GET THE FREE NATIONAL CYBER SECURITY APP FOR YOUR PHONE AND TABLET
CHANNEL PARTNERS EVOLUTION — As large enterprises have become smarter in defending against cyberattacks, criminals have increasingly turned their attention to small and medium-size businesses, an expert noted Monday during Channel Partners Evolution.
About a third of attacks are against SMBs, said Mike Davis of CounterTack. He described common ways that customers get hacked by cybersecurity scoundrels and highlighted the costs for the victims.
Davis said a data breach will cost a small business a whopping $300,000 on average. Just retaining an expert to review systems and determine how the attacker penetrated a system costs a minimum of $100,000, noted Davis, the CTO of CounterTack, which provides behavior-based detection, analysis and response technology.
“The cost of a breach is really expensive,” the security expert said.
Commenting on data breaches, Davis observed the majority involve weak, default or stolen passwords. He recommended using longer passwords, such as your favorite quote from a movie.
Davis highlighted the importance of regularly “patching” or addressing security vulnerabilities. The majority of vulnerabilities observed on enterprise networks are two years old or more, while half of exploitations occur between 10 and 100 days after the vulnerable information is published, he indicated.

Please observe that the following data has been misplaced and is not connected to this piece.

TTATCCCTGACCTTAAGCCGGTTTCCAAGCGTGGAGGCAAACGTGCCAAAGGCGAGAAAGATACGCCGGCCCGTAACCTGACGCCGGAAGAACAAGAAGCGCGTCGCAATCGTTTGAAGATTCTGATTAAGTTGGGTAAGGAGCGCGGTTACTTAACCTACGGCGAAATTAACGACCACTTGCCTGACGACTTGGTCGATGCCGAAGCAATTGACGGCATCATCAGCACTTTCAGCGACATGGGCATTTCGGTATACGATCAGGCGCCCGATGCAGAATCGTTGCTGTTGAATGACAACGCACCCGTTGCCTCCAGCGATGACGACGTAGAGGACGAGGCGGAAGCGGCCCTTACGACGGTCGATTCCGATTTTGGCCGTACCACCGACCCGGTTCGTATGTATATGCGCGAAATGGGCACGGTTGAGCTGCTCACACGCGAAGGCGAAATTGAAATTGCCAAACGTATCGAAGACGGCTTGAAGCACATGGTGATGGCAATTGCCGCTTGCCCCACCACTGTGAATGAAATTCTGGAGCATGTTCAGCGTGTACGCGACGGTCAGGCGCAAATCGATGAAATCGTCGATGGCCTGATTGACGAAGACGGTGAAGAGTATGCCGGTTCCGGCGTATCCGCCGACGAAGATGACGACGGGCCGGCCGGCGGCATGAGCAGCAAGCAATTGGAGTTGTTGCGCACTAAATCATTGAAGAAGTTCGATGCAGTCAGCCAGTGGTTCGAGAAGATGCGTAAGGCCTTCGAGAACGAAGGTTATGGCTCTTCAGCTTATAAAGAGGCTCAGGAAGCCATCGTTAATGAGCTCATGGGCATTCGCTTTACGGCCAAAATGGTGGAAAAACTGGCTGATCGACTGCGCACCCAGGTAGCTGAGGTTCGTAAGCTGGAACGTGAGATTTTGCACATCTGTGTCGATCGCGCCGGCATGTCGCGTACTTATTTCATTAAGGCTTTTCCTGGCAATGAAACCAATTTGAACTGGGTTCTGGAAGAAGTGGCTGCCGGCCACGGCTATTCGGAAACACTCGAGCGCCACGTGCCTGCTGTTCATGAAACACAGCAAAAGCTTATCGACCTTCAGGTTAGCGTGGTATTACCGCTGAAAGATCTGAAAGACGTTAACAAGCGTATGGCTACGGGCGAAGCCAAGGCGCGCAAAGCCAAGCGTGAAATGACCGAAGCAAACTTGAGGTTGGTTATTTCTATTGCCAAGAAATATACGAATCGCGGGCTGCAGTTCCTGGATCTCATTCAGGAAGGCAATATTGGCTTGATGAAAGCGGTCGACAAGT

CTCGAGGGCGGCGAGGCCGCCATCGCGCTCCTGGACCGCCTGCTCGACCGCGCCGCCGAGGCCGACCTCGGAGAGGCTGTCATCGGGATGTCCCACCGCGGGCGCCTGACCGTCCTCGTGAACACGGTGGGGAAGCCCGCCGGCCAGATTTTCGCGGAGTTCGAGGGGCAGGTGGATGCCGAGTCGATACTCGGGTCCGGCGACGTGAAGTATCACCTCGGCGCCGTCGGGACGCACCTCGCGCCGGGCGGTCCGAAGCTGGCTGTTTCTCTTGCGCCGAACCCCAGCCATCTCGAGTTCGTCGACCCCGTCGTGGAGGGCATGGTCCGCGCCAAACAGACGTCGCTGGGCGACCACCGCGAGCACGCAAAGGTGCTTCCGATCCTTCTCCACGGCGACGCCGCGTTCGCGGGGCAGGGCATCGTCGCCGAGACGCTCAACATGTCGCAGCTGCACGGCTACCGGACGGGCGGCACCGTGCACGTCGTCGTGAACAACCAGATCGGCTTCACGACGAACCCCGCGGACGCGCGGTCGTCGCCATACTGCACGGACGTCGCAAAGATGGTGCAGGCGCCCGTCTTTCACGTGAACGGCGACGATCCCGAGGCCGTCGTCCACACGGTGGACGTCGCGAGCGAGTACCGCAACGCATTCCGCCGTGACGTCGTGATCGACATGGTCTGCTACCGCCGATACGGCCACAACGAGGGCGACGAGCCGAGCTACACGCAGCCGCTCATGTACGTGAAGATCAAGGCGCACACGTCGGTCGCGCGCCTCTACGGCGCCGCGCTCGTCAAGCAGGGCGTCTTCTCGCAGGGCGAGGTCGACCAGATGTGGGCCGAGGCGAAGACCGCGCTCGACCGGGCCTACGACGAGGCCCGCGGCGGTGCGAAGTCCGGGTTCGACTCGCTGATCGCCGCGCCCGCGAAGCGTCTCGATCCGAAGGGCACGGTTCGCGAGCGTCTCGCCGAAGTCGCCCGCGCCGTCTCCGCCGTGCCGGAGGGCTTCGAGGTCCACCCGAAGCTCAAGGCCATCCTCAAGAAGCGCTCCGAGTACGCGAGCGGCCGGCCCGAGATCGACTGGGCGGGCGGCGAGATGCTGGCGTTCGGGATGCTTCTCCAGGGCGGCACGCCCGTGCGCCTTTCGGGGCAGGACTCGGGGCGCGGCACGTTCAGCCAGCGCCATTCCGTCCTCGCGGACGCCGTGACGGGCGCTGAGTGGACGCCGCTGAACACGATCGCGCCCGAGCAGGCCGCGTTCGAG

Phishing campaigns in particular are very effective for the crooks, with such tactics producing a 30-percent open rate, Davis disclosed. But he shared some good news: Training people to detect phishing email scams also has proven effective in defending against such scams.
Part of Davis’ talk addressed misconceptions around cybersecurity. For instance, he noted credit cards are fairly well protected, while thieves today are targeting email addresses because they hold valuable information concerning one’s identity and may be linked to other services such as a person’s social media accounts.
On the black market, a person’s credit card information is only worth $1.50, while medical records are valued at $50, he noted.
Davis addressed fears over the security of mobile devices. He said a 2015 study indicated that only .015 percent of U.S. mobile devices were infected with malware, a figure he described as “so small it doesn’t matter.” However, mobile security is more prominent in places like Asia and Russia, he cautioned.
Speaking of Russia, Davis described a gang there that is notorious for its cybercrime activities and writes malware software.
While U.S. mobile devices may not be extremely vulnerable to malware attacks, the mobile phones themselves hold valuable information that could be exploited if the devices themselves are stolen. Davis reported that 70 million smartphones are lost each year, with only 7 percent recovered. He recommended not storing data on a mobile phone, using encryption and rewarding – rather than punishing – employees for immediately reporting a stolen or lost device.